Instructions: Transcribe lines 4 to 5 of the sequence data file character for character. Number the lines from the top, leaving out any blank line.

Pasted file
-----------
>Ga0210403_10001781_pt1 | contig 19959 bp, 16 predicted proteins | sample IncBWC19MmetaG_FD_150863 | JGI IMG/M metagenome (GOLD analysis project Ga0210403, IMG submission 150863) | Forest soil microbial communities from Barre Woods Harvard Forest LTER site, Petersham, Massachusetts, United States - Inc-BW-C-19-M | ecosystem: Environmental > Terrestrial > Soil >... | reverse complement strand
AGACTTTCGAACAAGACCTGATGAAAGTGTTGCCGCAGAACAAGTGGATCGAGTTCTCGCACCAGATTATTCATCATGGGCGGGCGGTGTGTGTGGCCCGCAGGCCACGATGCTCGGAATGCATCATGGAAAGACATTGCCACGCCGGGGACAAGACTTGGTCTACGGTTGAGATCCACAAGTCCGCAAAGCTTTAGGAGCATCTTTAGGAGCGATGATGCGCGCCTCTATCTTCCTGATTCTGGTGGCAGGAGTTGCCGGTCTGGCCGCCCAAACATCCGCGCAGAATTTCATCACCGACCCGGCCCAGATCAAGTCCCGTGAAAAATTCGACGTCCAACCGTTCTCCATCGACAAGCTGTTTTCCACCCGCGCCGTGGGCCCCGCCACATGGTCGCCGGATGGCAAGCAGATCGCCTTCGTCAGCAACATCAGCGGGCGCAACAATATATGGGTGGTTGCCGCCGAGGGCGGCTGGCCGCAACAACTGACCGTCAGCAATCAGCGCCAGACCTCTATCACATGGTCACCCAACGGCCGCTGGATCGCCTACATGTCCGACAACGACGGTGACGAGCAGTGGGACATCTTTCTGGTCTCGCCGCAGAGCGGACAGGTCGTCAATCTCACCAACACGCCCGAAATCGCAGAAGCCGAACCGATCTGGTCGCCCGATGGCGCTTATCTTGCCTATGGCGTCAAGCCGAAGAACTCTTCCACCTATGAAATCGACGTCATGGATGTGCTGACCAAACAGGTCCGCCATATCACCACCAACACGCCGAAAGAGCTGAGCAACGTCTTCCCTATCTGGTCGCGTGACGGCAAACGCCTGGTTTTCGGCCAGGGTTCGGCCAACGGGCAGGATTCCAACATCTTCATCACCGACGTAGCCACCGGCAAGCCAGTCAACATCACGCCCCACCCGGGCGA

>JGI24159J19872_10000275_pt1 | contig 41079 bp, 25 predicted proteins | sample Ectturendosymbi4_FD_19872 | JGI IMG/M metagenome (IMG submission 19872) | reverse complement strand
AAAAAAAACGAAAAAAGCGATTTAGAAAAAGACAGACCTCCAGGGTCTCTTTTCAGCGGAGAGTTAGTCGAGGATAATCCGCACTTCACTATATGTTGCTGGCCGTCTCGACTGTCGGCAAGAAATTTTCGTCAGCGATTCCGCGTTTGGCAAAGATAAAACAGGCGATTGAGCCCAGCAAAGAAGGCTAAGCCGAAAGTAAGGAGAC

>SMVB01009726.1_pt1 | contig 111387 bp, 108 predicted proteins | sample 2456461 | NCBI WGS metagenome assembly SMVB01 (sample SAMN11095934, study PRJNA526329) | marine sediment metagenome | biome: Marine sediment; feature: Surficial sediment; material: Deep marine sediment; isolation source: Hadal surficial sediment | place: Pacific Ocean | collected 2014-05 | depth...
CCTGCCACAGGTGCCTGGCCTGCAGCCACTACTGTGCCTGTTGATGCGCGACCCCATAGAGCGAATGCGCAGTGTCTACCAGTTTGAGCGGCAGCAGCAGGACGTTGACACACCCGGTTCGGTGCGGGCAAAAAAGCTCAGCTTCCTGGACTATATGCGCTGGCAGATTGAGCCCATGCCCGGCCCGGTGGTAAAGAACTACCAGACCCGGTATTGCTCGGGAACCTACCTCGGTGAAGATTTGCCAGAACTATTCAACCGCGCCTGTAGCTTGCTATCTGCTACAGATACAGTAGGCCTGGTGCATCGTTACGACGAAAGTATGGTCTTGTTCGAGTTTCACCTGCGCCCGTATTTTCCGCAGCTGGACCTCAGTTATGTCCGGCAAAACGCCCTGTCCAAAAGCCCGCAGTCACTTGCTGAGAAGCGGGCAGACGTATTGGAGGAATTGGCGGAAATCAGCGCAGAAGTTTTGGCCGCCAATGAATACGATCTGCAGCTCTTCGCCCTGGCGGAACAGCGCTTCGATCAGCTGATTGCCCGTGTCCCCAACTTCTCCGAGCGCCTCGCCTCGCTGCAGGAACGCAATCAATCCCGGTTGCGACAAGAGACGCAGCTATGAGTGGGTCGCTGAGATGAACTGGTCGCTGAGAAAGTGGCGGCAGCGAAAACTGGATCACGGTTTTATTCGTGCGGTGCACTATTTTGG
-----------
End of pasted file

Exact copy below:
AAAAAAAACGAAAAAAGCGATTTAGAAAAAGACAGACCTCCAGGGTCTCTTTTCAGCGGAGAGTTAGTCGAGGATAATCCGCACTTCACTATATGTTGCTGGCCGTCTCGACTGTCGGCAAGAAATTTTCGTCAGCGATTCCGCGTTTGGCAAAGATAAAACAGGCGATTGAGCCCAGCAAAGAAGGCTAAGCCGAAAGTAAGGAGAC

>SMVB01009726.1_pt1 | contig 111387 bp, 108 predicted proteins | sample 2456461 | NCBI WGS metagenome assembly SMVB01 (sample SAMN11095934, study PRJNA526329) | marine sediment metagenome | biome: Marine sediment; feature: Surficial sediment; material: Deep marine sediment; isolation source: Hadal surficial sediment | place: Pacific Ocean | collected 2014-05 | depth...